When Apple announced the Apple Watch Ultra, I was particularly interested in the introduction of an action button, additional hardware that can be set to trigger pretty much anything on watchOS. I started to wonder if future regular Apple Watches could get their own action buttons as well.
Now I’m starting to wonder if the action button could have been a sign of a big new Apple feature to come. What if the action button came to… the iPhone? It sounds crazy – but it could happen as early as this fall.
But first the Apple Watch
Before I get you excited about the iPhone possibilities here, I have to deliver the uncomfortable news about the action button on the Apple Watch Ultra: it’s not living up to its potential.
This is because the action button is not contextual. You can assign it to any number of different actions, but it behaves the same in all contexts. No matter what app or watch face you’re using, the action button only does one thing.
The action button on the Apple Watch Ultra is a bit of a one-trick pony.
One of my hopes for the next iteration of watchOS is that Apple will make the action button contextual. For example, you could program it to be a single function globally, or maybe different apps could use it in different ways – let the user decide. Support for double taps for different use cases would also be helpful.
Mediation between global and app-specific commands is difficult. Just think of the Mac, where assigning global hotkeys in the Settings app can affect keyboard shortcuts in individual apps – and vice versa. But it would be amazing to give Apple Watch apps direct access to a hardware button (I’m looking at you stopwatch).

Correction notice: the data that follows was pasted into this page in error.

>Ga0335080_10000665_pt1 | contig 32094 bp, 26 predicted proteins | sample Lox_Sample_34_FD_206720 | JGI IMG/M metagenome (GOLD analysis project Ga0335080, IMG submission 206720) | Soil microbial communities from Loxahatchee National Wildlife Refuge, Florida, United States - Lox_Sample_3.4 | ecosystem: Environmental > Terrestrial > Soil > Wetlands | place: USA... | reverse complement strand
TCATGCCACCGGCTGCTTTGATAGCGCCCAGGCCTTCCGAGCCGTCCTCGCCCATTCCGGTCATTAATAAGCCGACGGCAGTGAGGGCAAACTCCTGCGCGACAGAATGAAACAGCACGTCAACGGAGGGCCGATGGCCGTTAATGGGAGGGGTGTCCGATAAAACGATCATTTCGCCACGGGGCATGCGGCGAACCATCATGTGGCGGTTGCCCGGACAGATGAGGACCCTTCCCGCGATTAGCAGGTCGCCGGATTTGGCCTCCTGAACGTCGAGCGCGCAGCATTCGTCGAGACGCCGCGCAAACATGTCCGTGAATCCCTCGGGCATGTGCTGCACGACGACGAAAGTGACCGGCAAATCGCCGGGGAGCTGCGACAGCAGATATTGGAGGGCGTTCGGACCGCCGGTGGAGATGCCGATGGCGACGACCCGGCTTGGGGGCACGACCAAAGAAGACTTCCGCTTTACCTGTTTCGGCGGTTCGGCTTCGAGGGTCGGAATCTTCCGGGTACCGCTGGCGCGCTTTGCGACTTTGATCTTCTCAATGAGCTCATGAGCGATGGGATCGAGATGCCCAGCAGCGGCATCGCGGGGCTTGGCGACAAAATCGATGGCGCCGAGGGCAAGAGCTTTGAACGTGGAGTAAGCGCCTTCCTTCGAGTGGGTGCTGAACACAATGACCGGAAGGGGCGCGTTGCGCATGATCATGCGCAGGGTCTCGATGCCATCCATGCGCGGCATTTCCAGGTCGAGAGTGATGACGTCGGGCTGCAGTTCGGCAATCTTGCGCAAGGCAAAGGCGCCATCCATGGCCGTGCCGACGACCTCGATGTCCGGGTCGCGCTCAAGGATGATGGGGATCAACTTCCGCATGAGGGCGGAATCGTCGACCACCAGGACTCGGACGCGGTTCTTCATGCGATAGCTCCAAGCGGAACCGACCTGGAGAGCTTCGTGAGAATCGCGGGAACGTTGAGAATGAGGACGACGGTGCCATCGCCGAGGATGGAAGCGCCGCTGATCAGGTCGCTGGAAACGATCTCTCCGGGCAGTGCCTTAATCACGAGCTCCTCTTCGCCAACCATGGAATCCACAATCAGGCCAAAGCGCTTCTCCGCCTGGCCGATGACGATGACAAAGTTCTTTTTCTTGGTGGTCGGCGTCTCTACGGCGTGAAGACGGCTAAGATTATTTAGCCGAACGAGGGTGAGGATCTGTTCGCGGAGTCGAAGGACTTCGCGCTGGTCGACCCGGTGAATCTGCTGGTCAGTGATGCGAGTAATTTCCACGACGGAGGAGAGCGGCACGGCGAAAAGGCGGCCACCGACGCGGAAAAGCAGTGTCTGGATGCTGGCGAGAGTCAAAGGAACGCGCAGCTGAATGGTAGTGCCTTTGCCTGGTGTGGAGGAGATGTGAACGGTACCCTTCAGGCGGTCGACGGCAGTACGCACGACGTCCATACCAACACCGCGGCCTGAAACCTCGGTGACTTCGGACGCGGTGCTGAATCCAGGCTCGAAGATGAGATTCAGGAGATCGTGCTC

About these iPhone buttons
Now we come to the iPhone. Apple, in its ongoing effort to remove moving parts from its products, is rumored to be replacing the volume buttons on the side of the iPhone with pressure-sensitive “buttons,” much like the home button did on the iPhone 7. They’d be on the buttons press, but they wouldn’t move – there would just be a Haptic Engine pulse indicating you pressed.
The venerable ringer/mute button that has been on every iPhone since the original model would also be replaced – with a button. I suppose it would work similar to the current switch which has a specific vibration when you put the phone in silent mode. Or maybe there would be two different haptic vibrations, one to enter sleep mode and one to exit.
What if that toggle found on every iPhone was replaced with an action button?
But how many people use this switch? I mostly leave my phone on silent. You can mute your phone from Control Center. What if I could… do something else with that button?
You see what I’m getting at with this.
My button, my actions
I’d like to thank Federico Viticci from MacStories for going over the new button configuration on the Connected Podcast. Once you consider Apple adding a button to the side of the iPhone, it’s hard not to be seduced by the idea that it should be reprogrammable. And wouldn’t that button be the equivalent of the Apple Watch’s action button?
Consider the possibilities. At the very least, Apple could treat that button like the Apple Watch Ultra treats its button: as a trigger for a single, global shortcut that runs no matter where you are in the iPhone interface. Imagine mapping it to the camera app or the flashlight function, for example.
It could be fun if apps had access to the button or if users could contextually control what it does. (I immediately started imagining that it would trigger a shortcut, which could then decide what to do based on my current focus state, the time of day, or some other variable.) But my best guess is that Apple will at least be conservative and let the new button mimic the Ring/Silent switch by default.
However, Apple has shown that it is happy to allow users to experiment with different ways of interacting with Apple’s hardware and software via settings in the Accessibility section of the Settings app. I wouldn’t be surprised if Apple allowed users to remap this button to another function via an accessibility setting, with options like toggling the flashlight, entering a specific accessibility mode, launching an app, or running a shortcut. And if running a shortcut is an option, then the sky’s the limit.
In any case, I won’t miss the ring/silent toggle switch. And I’m happy that it could be replaced with a button that can actually be programmed to do something I want, rather than being dedicated to a function I never use.